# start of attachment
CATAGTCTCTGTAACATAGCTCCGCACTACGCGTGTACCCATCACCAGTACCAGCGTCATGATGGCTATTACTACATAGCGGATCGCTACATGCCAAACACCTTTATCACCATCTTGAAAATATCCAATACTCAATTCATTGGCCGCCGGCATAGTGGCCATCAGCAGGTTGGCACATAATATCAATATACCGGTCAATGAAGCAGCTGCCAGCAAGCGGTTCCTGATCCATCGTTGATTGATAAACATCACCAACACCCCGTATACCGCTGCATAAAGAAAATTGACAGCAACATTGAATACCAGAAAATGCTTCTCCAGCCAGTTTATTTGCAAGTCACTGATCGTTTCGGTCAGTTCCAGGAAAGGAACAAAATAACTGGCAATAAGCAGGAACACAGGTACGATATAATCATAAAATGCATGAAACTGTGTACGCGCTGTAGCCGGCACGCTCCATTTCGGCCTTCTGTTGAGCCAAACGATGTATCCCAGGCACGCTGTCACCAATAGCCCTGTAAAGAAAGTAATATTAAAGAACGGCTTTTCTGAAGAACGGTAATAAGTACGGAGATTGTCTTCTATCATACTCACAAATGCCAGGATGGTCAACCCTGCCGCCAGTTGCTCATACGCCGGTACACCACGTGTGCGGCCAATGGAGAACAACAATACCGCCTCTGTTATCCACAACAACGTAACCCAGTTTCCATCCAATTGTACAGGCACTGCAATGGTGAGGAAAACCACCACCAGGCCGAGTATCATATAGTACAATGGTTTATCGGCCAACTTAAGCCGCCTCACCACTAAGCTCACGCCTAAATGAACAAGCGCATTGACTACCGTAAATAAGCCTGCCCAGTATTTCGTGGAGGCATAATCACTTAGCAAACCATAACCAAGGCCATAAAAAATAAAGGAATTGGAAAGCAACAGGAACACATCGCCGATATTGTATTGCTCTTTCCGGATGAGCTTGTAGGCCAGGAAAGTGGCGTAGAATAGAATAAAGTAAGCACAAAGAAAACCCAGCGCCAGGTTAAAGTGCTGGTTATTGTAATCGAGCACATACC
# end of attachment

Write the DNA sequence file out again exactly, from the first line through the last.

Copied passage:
CATAGTCTCTGTAACATAGCTCCGCACTACGCGTGTACCCATCACCAGTACCAGCGTCATGATGGCTATTACTACATAGCGGATCGCTACATGCCAAACACCTTTATCACCATCTTGAAAATATCCAATACTCAATTCATTGGCCGCCGGCATAGTGGCCATCAGCAGGTTGGCACATAATATCAATATACCGGTCAATGAAGCAGCTGCCAGCAAGCGGTTCCTGATCCATCGTTGATTGATAAACATCACCAACACCCCGTATACCGCTGCATAAAGAAAATTGACAGCAACATTGAATACCAGAAAATGCTTCTCCAGCCAGTTTATTTGCAAGTCACTGATCGTTTCGGTCAGTTCCAGGAAAGGAACAAAATAACTGGCAATAAGCAGGAACACAGGTACGATATAATCATAAAATGCATGAAACTGTGTACGCGCTGTAGCCGGCACGCTCCATTTCGGCCTTCTGTTGAGCCAAACGATGTATCCCAGGCACGCTGTCACCAATAGCCCTGTAAAGAAAGTAATATTAAAGAACGGCTTTTCTGAAGAACGGTAATAAGTACGGAGATTGTCTTCTATCATACTCACAAATGCCAGGATGGTCAACCCTGCCGCCAGTTGCTCATACGCCGGTACACCACGTGTGCGGCCAATGGAGAACAACAATACCGCCTCTGTTATCCACAACAACGTAACCCAGTTTCCATCCAATTGTACAGGCACTGCAATGGTGAGGAAAACCACCACCAGGCCGAGTATCATATAGTACAATGGTTTATCGGCCAACTTAAGCCGCCTCACCACTAAGCTCACGCCTAAATGAACAAGCGCATTGACTACCGTAAATAAGCCTGCCCAGTATTTCGTGGAGGCATAATCACTTAGCAAACCATAACCAAGGCCATAAAAAATAAAGGAATTGGAAAGCAACAGGAACACATCGCCGATATTGTATTGCTCTTTCCGGATGAGCTTGTAGGCCAGGAAAGTGGCGTAGAATAGAATAAAGTAAGCACAAAGAAAACCCAGCGCCAGGTTAAAGTGCTGGTTATTGTAATCGAGCACATACC